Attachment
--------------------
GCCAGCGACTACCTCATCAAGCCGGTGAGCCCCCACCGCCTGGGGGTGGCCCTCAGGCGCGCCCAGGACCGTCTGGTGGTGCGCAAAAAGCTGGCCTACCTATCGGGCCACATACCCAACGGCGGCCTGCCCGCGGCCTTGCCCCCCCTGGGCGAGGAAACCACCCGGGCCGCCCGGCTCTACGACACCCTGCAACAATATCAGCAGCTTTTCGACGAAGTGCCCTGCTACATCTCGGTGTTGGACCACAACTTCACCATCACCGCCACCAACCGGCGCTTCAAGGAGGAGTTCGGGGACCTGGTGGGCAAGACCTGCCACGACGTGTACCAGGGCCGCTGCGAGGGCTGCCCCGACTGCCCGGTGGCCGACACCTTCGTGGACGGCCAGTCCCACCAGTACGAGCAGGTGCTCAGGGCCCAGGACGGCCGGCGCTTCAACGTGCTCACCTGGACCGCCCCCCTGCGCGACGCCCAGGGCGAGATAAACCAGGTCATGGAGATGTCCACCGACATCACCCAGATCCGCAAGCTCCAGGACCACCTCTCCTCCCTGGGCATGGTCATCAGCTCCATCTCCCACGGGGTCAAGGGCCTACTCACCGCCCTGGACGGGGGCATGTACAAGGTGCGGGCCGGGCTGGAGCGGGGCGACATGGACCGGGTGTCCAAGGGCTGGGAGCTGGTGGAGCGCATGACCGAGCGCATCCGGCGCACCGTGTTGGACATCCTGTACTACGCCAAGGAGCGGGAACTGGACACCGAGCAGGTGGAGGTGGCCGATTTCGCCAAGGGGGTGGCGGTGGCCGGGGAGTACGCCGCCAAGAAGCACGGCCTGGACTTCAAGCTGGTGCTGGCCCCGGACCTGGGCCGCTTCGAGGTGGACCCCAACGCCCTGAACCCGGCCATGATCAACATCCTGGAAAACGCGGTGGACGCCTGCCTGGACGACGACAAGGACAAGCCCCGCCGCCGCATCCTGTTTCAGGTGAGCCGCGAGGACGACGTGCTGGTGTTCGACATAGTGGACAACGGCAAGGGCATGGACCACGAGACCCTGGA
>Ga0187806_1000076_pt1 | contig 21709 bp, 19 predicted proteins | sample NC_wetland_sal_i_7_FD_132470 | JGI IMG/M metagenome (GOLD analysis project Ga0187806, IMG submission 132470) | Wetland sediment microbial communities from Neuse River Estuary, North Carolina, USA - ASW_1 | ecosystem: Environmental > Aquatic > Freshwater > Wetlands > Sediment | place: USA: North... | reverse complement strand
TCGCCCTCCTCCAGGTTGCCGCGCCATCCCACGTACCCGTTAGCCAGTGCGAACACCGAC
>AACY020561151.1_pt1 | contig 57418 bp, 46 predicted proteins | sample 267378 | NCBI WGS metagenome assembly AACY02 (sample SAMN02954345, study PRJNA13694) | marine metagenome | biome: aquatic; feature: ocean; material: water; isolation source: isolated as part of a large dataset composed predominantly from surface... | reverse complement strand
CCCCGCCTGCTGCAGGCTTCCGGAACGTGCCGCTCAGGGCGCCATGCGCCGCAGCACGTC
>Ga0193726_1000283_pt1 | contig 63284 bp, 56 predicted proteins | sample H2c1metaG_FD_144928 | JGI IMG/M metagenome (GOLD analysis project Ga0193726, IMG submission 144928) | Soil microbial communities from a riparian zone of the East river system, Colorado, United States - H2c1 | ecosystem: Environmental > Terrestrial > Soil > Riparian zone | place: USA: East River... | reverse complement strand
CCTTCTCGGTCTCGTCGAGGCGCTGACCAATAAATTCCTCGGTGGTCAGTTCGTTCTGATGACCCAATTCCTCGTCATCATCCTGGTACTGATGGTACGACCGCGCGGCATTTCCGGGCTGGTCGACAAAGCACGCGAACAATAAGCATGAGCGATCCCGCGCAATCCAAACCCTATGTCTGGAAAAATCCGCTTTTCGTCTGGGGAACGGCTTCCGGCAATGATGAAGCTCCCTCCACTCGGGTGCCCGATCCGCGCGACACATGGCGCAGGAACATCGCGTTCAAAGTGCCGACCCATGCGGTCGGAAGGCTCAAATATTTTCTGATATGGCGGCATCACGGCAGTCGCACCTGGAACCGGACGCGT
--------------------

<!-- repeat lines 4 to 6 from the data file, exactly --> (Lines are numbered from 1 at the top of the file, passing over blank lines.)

>AACY020561151.1_pt1 | contig 57418 bp, 46 predicted proteins | sample 267378 | NCBI WGS metagenome assembly AACY02 (sample SAMN02954345, study PRJNA13694) | marine metagenome | biome: aquatic; feature: ocean; material: water; isolation source: isolated as part of a large dataset composed predominantly from surface... | reverse complement strand
CCCCGCCTGCTGCAGGCTTCCGGAACGTGCCGCTCAGGGCGCCATGCGCCGCAGCACGTC
>Ga0193726_1000283_pt1 | contig 63284 bp, 56 predicted proteins | sample H2c1metaG_FD_144928 | JGI IMG/M metagenome (GOLD analysis project Ga0193726, IMG submission 144928) | Soil microbial communities from a riparian zone of the East river system, Colorado, United States - H2c1 | ecosystem: Environmental > Terrestrial > Soil > Riparian zone | place: USA: East River... | reverse complement strand